What those platitudes never took into account is that I did want to do what I was doing. I was raising two incredible children. I loved every single minute of watching them grow and become young adults. I love seeing their faces and bodies change, I love hearing their newly formed opinions and thoughts on the world, I love meeting the people they surround themselves with and I bask in their accomplishments with pride. I had a front row seat to their transition through every phase of life and it was fascinating. I cannot imagine anything else I would have wanted to do.
Additionally, after years of putting the needs of other's first, I am not even positive what my own needs are. I'm no martyr, but I'd become a bit of an accessory to my kids' lives. Think about it. I was a band mom, a drama mama, a choir chaperone. I have a well worn shirt that says CollegeU Mom, and a corresponding mug from my second child's college.
If there was a PhD in parenting, we'd all qualify for it. Not so much with our parents and theirs before them. We were parented by instinct and discipline. Our mothers began to enter the workforce in record numbers, to the point that it was never a question of whether or not I would have a career, but rather what it would be and for how long. Then the question of whether to stay home when we had children.
With each choice, we became more determined to justify it with reams of studies and education. We educated ourselves as perhaps a way to defend our decision to "go backwards". I know that my personal sparks of feminism were really challenged when I went the traditional route. I felt like I had proven my elders right and only went to college to get my M.R.S. degree and have babies. Rather than diminish the education I wanted so badly, I wanted to prove that parenting could be an academic pursuit as well.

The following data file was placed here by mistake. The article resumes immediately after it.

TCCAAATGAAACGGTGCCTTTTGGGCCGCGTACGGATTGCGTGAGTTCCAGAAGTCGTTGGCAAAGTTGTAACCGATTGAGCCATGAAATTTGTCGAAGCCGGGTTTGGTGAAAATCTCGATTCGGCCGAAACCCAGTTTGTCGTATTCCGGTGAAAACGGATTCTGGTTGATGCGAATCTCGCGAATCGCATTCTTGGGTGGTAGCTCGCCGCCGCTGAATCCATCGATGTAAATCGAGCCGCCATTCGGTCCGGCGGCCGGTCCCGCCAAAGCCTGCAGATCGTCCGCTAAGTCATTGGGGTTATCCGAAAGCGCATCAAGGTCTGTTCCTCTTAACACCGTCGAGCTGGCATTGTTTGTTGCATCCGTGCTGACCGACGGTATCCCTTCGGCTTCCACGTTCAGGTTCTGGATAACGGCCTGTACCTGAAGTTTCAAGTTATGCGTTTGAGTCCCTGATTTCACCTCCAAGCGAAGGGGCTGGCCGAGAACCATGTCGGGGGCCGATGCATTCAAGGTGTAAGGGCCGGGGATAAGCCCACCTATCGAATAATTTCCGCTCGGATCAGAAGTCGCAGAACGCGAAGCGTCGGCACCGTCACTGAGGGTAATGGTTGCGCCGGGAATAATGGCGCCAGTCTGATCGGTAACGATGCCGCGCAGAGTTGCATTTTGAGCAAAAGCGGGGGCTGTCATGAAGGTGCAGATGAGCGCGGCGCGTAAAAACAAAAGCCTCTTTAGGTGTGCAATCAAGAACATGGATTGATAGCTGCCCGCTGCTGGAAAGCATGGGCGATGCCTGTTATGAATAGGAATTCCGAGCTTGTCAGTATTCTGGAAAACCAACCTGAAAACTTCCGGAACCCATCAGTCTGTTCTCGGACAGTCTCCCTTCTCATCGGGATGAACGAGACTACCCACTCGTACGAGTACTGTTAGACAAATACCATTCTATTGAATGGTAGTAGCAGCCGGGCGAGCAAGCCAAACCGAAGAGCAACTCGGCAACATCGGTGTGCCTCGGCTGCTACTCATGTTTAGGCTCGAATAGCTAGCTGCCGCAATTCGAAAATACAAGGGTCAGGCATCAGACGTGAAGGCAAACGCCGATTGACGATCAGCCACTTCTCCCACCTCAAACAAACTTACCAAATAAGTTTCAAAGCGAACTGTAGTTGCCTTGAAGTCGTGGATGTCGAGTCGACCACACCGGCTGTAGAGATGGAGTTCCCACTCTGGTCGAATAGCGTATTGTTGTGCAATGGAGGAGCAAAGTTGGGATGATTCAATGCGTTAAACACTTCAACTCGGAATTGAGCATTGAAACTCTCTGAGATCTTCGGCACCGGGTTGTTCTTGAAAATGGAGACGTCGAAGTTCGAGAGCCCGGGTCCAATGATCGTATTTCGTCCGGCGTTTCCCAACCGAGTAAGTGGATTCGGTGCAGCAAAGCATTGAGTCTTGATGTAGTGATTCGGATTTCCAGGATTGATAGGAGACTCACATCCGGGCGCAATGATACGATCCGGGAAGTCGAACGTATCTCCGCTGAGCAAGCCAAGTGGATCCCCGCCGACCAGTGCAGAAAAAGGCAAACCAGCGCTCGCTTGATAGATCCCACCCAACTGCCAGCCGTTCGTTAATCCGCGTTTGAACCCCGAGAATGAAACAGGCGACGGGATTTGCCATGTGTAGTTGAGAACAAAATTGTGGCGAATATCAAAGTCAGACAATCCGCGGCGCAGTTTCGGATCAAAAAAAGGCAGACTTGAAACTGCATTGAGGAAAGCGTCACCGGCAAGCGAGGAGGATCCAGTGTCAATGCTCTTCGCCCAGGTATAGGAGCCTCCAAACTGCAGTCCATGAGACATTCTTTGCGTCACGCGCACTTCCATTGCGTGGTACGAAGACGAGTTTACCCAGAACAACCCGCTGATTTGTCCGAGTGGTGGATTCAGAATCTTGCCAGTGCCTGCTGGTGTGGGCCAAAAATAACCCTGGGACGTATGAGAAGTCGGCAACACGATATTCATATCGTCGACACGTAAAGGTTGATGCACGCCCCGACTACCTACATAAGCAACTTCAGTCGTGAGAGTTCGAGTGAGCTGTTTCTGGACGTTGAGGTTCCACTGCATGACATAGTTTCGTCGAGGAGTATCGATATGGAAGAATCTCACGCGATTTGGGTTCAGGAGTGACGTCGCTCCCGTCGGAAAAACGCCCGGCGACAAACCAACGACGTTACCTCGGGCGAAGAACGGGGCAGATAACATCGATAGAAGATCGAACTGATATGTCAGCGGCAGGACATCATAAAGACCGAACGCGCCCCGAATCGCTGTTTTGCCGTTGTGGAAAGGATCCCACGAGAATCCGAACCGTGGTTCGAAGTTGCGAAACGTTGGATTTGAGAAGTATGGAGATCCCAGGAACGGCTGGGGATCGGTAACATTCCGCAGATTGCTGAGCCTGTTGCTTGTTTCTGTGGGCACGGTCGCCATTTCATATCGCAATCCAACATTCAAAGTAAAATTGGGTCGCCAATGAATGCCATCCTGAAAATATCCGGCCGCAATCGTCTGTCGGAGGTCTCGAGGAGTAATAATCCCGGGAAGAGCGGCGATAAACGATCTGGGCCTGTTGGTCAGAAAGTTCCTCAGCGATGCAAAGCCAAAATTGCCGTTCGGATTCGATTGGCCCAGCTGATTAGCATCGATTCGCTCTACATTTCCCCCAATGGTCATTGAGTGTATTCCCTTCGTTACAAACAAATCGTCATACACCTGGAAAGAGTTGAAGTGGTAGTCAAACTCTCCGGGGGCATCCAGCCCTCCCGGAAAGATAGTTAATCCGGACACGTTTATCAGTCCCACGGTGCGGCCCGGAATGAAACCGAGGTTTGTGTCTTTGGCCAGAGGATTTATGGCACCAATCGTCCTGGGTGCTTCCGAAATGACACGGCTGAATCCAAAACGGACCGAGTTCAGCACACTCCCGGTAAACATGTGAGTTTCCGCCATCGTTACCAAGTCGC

Now 21 years into a career which I prepared myself relentlessly for, that job has been outsourced to my children themselves. The things I wanted to do before I became a mother loom as an utterly unachievable pursuit. There was a time I wanted to become a lobbyist and use my communication and political science degree to work in Washington D.C. I wanted to make the world a better place for all people.
I am the same woman who marched on a picket line when I was eight months pregnant, carrying a sign that said, 26,000 AND ONE reasons to shop union. I am the same person who won a class action suit for our employees and who worked for pay raises as well as benefits during the contract negotiations. I am the same person who chased shoplifters out of our store. I have gotten countless volunteer awards in community organizations. I need to remind myself of all the things I know how to do that didn't require me to give birth to two children 21 and 18 years ago.
Now is the time to revisit that line of thinking and start to ask, "Why not?"
*this is an opinion piece, not intended to speak for all women, but rather to reflect on my own experience*